Weekly Church Service – A Service of Reflection and Thanksgiving for the Life of Queen Elizabeth II : 11 September 2022


I tell you, there is joy in the presence of the angels of God over one sinner who repents. Luke 15:10                                                                                                                                                                                                                                                                                                                       


Merciful Father and Lord of all life,

we praise you that we are made in your image and reflect your truth and light.

We thank you for the life of our late Sovereign Queen Elizabeth,

for the love she received from you and showed among us.

Above all, we rejoice at your gracious promise to all your servants, living and departed,

that we shall rise again at the coming of Christ.

And we ask that in due time we may share with your servant Elizabeth

that clearer vision promised to us in the same Christ our Lord;

who is alive and reigns with you and the Holy Spirit,

one God, world without end. 



  • Lamentations 3:22-26, 31-33
  • Ps 121
  • 2 Corinthians 4:16-5:4
  • John 6:35-40

Next week:

  • Jeremiah 8:18-9:1
  • Ps 79:1-9
  • 1 Tim 2:1-10
  • Luke 16:1-13


“The only way to live my life is to try to do what is right and to put my trust in God.”

God sent into the world a unique person – neither a philosopher nor a general but a Saviour, with the power to forgive.”

“The teachings of Christ and my own personal accountability before God provide a framework in which I try to lead my life.”

“Jesus Christ, the Prince of Peace is an inspiration and an anchor in my life.”

“God sent his only son ‘to serve, not to be served’. He restored love and service to the centre of our lives in the person of Jesus


A Thought to Ponder

“Rejoice with me because I have found my lost sheep . . . because I have found the coin that I lost . . . because your brother was lost and has been found.”

The three “parables of the lost” in chapter 15 are unique to Luke’s Gospel.  Luke wrote his Gospel at a time when the Christian community was embroiled in a great controversy: many Jewish Christians were indignant that Gentiles should be welcomed into the Church without first embracing the traditions and laws of Judaism.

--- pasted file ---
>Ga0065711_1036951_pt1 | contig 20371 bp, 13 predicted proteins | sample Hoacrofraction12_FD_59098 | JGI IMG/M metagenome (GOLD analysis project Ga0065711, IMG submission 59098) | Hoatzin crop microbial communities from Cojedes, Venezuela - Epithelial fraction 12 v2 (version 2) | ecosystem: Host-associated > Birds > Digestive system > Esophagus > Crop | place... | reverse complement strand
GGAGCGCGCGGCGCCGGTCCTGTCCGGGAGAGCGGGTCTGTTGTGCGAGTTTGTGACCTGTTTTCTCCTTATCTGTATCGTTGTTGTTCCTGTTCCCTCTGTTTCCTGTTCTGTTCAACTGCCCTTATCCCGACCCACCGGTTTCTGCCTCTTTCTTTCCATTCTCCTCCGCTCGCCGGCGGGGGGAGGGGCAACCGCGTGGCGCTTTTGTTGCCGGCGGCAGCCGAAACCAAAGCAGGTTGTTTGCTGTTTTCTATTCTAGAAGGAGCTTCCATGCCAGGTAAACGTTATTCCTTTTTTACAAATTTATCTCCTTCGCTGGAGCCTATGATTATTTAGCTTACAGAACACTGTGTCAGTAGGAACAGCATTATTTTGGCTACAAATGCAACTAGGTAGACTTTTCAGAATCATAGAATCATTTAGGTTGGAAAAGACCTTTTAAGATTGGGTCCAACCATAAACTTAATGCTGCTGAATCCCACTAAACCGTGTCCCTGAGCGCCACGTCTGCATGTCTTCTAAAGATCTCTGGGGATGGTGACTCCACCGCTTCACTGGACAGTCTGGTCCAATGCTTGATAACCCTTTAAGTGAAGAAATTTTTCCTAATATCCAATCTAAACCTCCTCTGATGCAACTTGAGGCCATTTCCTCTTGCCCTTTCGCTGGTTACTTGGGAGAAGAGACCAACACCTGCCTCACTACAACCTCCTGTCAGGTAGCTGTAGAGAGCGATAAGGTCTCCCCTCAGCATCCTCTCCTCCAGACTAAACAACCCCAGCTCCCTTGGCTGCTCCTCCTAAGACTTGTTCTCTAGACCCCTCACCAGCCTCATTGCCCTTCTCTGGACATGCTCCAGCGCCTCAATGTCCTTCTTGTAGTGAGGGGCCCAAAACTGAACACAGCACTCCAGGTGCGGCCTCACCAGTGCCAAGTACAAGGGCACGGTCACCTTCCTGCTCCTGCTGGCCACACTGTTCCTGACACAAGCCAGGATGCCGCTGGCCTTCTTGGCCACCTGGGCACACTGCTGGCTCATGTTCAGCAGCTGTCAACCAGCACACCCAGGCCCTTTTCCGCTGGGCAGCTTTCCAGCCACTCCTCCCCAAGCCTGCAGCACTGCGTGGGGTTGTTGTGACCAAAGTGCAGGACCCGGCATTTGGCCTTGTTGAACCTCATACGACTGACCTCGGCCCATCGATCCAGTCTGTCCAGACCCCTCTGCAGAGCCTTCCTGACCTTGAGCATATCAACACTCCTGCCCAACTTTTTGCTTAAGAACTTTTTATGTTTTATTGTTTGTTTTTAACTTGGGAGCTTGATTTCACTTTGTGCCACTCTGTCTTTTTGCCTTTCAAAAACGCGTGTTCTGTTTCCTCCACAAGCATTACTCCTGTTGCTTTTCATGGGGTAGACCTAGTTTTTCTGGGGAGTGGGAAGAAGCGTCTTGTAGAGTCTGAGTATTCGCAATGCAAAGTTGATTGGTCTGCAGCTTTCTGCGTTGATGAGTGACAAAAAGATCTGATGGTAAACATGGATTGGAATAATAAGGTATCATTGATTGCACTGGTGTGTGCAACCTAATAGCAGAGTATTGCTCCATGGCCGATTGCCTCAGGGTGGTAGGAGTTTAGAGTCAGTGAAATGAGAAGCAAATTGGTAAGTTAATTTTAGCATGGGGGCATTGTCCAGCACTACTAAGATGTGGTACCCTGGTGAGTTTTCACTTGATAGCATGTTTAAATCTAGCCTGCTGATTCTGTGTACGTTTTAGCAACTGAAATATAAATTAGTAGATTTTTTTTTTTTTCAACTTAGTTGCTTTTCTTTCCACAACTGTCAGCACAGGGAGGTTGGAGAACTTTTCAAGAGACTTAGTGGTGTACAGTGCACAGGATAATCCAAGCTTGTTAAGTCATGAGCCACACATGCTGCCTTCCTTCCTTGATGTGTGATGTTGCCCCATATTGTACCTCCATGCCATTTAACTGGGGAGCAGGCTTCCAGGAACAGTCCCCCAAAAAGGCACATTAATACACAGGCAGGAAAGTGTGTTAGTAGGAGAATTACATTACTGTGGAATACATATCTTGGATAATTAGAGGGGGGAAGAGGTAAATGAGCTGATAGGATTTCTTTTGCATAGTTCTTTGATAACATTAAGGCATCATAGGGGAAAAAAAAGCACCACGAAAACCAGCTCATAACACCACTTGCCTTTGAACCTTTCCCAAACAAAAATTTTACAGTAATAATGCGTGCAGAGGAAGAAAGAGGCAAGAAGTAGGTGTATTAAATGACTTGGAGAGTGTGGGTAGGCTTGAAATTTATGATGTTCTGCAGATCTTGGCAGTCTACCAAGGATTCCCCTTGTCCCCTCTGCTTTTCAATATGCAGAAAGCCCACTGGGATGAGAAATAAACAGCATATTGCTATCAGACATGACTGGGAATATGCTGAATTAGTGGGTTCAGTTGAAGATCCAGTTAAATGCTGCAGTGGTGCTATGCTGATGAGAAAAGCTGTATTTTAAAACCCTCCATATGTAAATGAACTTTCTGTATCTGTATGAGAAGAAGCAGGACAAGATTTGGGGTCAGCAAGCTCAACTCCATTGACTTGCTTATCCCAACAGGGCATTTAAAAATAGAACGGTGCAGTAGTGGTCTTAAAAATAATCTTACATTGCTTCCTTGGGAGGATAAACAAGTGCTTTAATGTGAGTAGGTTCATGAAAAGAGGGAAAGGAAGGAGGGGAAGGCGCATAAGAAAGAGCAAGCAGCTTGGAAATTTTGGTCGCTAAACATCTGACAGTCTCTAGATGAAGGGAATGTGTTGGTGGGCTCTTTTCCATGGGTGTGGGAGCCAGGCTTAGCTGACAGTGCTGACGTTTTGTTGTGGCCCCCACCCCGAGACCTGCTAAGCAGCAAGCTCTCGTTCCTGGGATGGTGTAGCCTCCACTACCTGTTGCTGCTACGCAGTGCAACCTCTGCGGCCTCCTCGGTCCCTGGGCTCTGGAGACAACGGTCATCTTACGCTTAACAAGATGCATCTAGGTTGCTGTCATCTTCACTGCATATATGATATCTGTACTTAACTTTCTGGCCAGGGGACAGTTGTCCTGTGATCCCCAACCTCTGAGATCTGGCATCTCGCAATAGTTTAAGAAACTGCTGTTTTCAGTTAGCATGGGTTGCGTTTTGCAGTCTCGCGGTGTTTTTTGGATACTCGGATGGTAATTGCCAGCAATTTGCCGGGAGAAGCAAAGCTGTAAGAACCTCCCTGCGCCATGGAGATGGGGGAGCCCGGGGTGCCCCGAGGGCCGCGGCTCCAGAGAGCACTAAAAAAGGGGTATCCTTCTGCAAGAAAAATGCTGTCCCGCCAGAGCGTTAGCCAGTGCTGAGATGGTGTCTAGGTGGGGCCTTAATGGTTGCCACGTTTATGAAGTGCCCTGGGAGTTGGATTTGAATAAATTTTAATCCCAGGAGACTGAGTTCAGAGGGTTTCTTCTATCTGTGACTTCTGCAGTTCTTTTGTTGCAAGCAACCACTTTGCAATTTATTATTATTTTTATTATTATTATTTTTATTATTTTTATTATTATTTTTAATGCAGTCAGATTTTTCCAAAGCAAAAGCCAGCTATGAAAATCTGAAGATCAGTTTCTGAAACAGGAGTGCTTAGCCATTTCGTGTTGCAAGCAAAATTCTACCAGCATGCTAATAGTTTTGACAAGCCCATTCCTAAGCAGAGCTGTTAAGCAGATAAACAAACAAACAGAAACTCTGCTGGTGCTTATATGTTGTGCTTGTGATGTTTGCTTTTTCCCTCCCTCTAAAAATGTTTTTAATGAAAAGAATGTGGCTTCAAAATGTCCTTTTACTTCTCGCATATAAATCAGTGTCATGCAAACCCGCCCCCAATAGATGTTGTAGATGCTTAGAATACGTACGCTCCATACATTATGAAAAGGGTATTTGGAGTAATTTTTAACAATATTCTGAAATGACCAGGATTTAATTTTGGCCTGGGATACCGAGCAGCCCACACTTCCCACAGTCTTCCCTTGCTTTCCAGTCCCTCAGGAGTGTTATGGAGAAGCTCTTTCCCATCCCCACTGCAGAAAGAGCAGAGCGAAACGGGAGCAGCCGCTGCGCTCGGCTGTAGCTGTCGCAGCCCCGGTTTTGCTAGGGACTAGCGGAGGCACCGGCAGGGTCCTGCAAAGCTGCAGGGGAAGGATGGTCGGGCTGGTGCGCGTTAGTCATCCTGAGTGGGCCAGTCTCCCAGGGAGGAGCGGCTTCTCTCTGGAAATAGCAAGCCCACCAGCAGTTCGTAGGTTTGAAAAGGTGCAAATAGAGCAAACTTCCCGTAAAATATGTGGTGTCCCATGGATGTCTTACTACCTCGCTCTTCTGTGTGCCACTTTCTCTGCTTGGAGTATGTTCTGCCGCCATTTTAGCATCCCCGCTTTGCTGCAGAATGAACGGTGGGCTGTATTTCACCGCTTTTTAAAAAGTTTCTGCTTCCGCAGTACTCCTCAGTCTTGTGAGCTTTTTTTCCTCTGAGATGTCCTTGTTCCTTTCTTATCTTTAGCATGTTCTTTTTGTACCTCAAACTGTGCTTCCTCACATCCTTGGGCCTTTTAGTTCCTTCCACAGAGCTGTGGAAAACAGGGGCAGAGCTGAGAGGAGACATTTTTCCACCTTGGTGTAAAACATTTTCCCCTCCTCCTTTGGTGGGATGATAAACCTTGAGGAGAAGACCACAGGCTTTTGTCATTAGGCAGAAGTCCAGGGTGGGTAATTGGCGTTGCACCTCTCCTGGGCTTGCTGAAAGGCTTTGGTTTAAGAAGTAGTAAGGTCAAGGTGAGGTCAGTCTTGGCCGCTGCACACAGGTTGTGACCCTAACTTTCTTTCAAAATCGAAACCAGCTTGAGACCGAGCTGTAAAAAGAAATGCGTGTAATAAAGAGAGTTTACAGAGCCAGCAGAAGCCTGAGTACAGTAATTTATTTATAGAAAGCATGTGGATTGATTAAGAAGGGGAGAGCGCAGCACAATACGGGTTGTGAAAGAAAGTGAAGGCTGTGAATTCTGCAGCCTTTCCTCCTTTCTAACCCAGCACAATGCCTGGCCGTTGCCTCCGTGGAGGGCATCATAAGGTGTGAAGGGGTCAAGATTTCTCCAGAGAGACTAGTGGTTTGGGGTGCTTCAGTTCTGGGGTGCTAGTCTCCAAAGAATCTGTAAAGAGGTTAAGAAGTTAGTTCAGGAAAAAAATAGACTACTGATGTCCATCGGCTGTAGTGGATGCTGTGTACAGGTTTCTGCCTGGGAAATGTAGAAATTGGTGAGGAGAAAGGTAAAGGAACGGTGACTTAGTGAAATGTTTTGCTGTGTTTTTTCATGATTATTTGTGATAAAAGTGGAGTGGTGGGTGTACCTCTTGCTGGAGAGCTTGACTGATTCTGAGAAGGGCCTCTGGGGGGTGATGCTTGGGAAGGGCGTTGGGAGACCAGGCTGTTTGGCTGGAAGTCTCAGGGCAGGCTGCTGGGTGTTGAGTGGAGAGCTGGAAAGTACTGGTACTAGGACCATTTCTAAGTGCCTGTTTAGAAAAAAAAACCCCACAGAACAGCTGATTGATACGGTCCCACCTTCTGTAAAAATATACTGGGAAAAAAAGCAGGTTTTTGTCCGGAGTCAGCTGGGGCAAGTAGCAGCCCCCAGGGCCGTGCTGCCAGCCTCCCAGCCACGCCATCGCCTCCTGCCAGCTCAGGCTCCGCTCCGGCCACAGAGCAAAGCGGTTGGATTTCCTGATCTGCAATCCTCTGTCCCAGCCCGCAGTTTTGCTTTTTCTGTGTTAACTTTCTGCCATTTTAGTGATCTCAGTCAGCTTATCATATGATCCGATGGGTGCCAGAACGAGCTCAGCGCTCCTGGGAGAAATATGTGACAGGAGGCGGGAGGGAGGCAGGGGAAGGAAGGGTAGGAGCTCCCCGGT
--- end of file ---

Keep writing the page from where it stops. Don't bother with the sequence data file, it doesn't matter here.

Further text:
In these three parables, we enter God’s world: God communicates the depth of his love in his unconditional and complete forgiveness; his mercy breaks through and demolishes all human restrictions.  The Pharisees could not imagine a God who actually sought out men and women, a God who is more merciful in his judgments than we are, a God who never gives up hope for a sinner.

Today’s Gospel reading of chapter 15 includes three parables:

The parable of the lost sheep:  Shepherding demanded toughness and courage – it was not a job for the weak and fearful.  Responsible for every sheep in his charge, a shepherd was expected to fight off everything from wild animals to armed poachers.  Shepherds often had to negotiate the rugged terrain of the wilderness to rescue a lost sheep.  Like the responsible shepherd, God does whatever is necessary to seek out and bring back to his loving providence every lost soul.

The parable of the lost coin:  Finding a small silver coin in a dark, dusty, dirt-floored Judean house was nearly impossible, but so great was the value of any coin to the poor that a woman would turn her poor hovel inside out in search of such a lost treasure.  So great is the value of every soul in the sight of God that he, too, goes to whatever lengths necessary to find and bring back the lost.

The parable of prodigal son:  This is probably the most inaccurately titled story in all of literature.  Jesus’ tale is really about the great love of the prodigal’s father, who forgives his son and joyfully welcomes him home even before the son can bring himself to ask.  The father’s joy stands in sharp contrast to the prodigal son’s brother, who cannot even bring himself to call the prodigal his “brother” – in confronting his father, he angrily refers to the brother as “this son of yours.”  But the father is a model of joyful reconciliation that Jesus calls his disciples to seek in all relationships.

What is striking in the three stories is the joy experienced by the shepherd who finds the lost lamb, the woman who recovers the missing coin, the father who welcomes home his wayward son.  

The most extraordinary element of Jesus’ teaching is the revelation of a God who loves each and every one of us uniquely and individually, as a parent loves his/her most beloved child.  God’s love for us is eternally forgiving, constantly inviting, never limited or conditional.  

Our God is a God of inclusion – yet we sometimes make him a God of exclusion, excluding from our own presence those we deem as unworthy or unfaithful to be included among “God’s people.”

To forgive as Christ forgives is impossible to do on our own:  It calls for a spirit of humility, a generosity, a spirit of compassion that is beyond most of us.  But we are not called by Christ to create forgiveness on our own.  God has already forgiven, we are being asked to participate in God’s gift of forgiveness that surrounds every one of us.

Grace is the experience of God’s complete and unconditional love in our lives.  Sometimes we experience grace in the support and love of generous family and friends — and sometimes we are the agents of such grace, giving and doing whatever is necessary for the good of another, refusing to give up our search to find the lost and bring back those from whom we have been separated. 


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